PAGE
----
The provocative article by Mazda Turel and Bernstein explores the future of day surgery for patients with brain tumor. They present the case for applying inclusion and exclusion criteria for day care neurosurgery. The senior author pioneered a pilot feasibility study in 1996, the results of which were published in 2001. The authors propose that high volume centers in India can and should treat a subsection of patients with brain tumors with all the care centered on sending them home the same day on which the surgery had been performed. The authors appreciate that awake craniotomies, minimally invasive procedures and routine electrophysiological monitoring are changing the way neurosurgery is practiced today. The paradigm shift has occurred due to the emphasis on improved imaging and applied navigational cababilities permitting minimally invasive approaches and trajectories, no retractor usage and haptic and functional real-time feedback. The need to increase the number of these patients who are undergoing day care neurosurgery should not compromise on achieving maximal possible resection with the best possible outcome. Due to the unforgiving nature of a decompensated nervous system even a simple neurosurgical procedure like evacuation of a chronic subdural hematoma can have devastating complications.
To those of us who are fortunate to have set up a comprehensive theatre facility to perform these awake procedures, the possibility of advancing our specialty are enormous. Dedicated neuroanaesthetists, who understand the nuances of awake craniotomy, will have to continue refining techniques, publish, and train their colleagues the tricks of the trade.,
The normal response in the beginning is that there will be a great increase in the stress on the surgical and the anesthesia teams. This stress is rapidly overcome as the experience and numbers of procedures increase. Standardization of techniques, having to do the same thing over and over again and application of the checklist manifesto to avoid missing anything important, eventually removes all the initial doubts. The key steps in the protocol have to be modified according to the needs of the Indian neurosurgeon, institution and even the city he practices in.
The complications that we can reduce are unlikely to reach the magical number of 'zero.' While acknowledging the facts that a day care procedure will lead to saving of hospital costs, improving patient comfort and decreasing the incidence of nosocomial infections, we are unlikely to convert in large numbers, major intracranial surgeries into outpatient procedures in the near future.
The authors do emphasize that having a complication in a controlled hospital setting is a very different thing than having it at home and sometimes the delay is irredeemable. They tabulate the results of various studies published that cite a complication rate of 18%. This cannot to be ignored. Day care neurosurgery for spinal neurosurgical procedures is not infrequent and still has medico-legal hurdles. The cranial procedures that could be done with acceptable risks are, yet to be ascertained.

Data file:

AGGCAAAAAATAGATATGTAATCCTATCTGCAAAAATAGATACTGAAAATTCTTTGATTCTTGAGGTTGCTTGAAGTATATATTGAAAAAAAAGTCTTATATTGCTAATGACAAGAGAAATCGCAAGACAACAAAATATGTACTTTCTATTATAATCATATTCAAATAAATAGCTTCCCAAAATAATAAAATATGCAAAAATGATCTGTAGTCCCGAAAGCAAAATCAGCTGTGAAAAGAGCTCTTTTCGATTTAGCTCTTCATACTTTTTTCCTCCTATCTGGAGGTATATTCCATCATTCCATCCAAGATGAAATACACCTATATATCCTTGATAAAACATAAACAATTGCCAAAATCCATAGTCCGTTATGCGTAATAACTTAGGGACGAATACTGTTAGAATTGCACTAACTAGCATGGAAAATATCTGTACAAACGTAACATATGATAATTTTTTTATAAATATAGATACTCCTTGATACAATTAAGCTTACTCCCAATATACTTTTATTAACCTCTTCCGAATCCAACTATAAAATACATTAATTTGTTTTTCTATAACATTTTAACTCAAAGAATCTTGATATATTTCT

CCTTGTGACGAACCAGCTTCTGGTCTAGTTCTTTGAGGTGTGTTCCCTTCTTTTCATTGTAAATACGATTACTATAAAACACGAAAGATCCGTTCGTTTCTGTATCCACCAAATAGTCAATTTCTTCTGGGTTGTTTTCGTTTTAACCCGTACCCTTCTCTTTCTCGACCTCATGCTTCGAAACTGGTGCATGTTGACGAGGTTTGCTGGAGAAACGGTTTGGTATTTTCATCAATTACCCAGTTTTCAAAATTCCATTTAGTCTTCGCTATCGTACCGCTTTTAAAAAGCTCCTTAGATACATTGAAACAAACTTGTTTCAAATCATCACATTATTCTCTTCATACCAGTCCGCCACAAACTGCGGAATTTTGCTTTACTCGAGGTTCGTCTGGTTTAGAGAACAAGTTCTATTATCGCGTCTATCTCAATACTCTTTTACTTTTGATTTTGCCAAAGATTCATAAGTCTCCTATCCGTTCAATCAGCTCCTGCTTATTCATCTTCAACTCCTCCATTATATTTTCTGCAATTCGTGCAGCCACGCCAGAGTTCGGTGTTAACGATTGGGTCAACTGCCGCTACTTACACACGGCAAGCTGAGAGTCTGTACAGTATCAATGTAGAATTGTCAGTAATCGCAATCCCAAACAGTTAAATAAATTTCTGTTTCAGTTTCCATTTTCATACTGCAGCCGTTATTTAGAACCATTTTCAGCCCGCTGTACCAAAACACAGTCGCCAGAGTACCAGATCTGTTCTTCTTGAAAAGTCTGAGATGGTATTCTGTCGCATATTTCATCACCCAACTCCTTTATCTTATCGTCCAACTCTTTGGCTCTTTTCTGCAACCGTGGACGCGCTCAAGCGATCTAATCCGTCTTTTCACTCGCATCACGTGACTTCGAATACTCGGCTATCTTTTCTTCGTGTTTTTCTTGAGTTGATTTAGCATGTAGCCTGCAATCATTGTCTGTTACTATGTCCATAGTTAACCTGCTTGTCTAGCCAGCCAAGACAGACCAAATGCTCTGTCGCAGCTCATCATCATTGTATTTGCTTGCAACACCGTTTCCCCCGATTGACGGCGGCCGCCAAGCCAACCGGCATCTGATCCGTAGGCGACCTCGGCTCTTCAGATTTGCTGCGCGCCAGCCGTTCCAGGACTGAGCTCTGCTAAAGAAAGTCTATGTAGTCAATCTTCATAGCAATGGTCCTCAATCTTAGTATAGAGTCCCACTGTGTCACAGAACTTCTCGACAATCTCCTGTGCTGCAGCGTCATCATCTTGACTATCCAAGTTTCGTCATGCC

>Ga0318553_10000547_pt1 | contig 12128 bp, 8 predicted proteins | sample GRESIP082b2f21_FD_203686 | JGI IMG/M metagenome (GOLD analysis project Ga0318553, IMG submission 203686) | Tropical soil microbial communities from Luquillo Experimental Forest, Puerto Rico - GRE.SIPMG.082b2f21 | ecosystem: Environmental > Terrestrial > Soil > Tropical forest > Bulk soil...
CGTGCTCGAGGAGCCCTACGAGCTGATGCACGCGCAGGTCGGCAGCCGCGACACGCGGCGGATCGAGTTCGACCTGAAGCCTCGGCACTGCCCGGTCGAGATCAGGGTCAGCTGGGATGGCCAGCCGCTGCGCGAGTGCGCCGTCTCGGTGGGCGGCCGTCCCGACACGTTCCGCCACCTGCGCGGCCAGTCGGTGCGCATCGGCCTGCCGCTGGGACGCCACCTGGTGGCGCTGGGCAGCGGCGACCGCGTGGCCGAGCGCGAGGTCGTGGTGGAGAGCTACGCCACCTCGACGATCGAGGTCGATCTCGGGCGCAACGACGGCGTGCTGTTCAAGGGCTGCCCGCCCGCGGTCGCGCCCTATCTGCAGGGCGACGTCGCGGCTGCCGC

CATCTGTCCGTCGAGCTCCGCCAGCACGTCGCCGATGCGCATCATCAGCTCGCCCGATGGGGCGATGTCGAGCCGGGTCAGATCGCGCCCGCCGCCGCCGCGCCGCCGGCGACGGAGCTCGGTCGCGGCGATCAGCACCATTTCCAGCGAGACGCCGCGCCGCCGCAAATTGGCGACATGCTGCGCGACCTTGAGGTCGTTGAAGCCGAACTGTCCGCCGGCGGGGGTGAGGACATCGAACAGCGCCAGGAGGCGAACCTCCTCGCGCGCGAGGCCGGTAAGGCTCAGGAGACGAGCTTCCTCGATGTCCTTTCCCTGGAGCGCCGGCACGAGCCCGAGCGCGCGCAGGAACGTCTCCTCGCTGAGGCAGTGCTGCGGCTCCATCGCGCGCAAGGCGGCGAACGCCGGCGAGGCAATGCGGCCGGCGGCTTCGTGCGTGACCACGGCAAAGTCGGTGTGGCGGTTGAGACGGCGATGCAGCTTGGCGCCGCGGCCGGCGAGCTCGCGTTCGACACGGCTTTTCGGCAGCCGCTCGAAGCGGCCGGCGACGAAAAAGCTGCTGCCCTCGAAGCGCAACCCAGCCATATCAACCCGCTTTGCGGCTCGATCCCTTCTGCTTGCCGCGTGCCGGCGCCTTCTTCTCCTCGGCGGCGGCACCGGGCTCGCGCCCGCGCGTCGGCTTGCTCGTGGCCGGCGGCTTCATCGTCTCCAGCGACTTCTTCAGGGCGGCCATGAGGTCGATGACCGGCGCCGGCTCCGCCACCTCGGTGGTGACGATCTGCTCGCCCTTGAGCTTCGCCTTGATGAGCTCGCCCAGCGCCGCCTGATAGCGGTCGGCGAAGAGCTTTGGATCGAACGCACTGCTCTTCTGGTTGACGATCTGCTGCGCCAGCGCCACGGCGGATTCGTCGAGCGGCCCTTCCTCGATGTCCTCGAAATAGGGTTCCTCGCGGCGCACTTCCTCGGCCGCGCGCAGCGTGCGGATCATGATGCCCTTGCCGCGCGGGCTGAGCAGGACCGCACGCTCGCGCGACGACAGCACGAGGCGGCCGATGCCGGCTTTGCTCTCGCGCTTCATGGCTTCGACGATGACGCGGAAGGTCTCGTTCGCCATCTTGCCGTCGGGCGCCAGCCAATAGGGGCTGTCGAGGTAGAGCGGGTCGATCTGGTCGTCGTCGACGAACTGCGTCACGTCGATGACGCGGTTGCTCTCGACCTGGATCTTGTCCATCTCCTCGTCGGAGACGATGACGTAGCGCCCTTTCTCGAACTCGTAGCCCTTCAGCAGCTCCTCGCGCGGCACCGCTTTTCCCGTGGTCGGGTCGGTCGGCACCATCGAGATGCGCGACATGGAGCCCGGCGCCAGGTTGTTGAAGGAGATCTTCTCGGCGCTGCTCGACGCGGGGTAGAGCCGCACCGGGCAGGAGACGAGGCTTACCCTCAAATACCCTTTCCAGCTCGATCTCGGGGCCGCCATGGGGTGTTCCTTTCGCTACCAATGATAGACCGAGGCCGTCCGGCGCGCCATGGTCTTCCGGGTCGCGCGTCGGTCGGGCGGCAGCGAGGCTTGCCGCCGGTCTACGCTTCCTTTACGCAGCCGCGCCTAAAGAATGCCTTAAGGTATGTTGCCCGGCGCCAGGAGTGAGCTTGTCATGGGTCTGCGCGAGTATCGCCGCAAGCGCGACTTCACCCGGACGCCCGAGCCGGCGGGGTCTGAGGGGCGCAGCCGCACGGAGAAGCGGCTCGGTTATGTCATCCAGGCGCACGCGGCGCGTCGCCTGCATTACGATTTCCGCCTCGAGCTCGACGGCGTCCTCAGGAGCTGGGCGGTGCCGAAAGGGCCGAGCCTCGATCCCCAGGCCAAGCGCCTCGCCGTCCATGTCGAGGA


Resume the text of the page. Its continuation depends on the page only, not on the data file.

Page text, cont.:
Consensus must be reached among the neurosurgeons regarding the procedures that could be included as a 'day care procedure' and these will also vary according to the expertise of individual neurosurgeons and institutions.
This day care revolution, in order to sustain itself, will require the creation of dedicated teams of neurosurgeons, neuroanaesthesists, neuronurses and councilors who will make sure no mishaps occur. The majority of Indian patients who come to large volume centers arrive from peripheral far-flung areas and even these patients could be discharged after the day care neurosurgical procedure to a facility which is less than an hour away in peak traffic from the hospital. Dedicated transfer teams and ambulances that are appropriately equipped could mitigate the complications that may occur due to the delay in returning to the hospital setting.
Thus, like the work of Gupta et al., who did a controlled prospective randomized trial comparing awake craniotomy with surgery under general anesthesia for intrinsic brain lesions in eloquent areas in 53 patients, all large volume centers, both government and private, must collate and pool good quality data on day care neurosurgery procedures and measure the outcome and quality parameters, to arrive at a consensus on which patients can be operated in an outpatient day care setting. The waiting period in large institutions in India runs to a few months for hundreds and thousands of patients. This is unacceptable and so this parallel treatment path will enable a large number of patients with brain tumors to get treated early. Patients whose condition and pathology can only be treated in an in-house setting will also get to the theatre in time. As the technology improves and experience in carrying out these procedures accummulates, we will be able to better categorize neurosurgical patients into the two streams-those requiring day care surgery and those requiring prolonged in-patient stay in the hospital.
| » References|| |
Gadhinglajkar S, Sreedhar R, Abraham M. Anesthesia management of awake craniotomy performed under asleep-awake-asleep technique using laryngeal mask airway: Report of two cases. Neurol India 2008;56:65-7.
Sinha PK, Koshy T, Gayatri P, Smitha V, Abraham M, Rathod RC. Anesthesia for awake craniotomy: A retrospective study. Neurol India 2007;55:376-81.
Gupta DK, Chandra PS, Ojha BK, Sharma BS, Mahapatra AK, Mehta VS. Awake craniotomy versus surgery under general anesthesia for resection of intrinsic lesions of eloquent cortex – A prospective randomized study. Clinical Neurology and Neurosurgery 2007:109;335-43.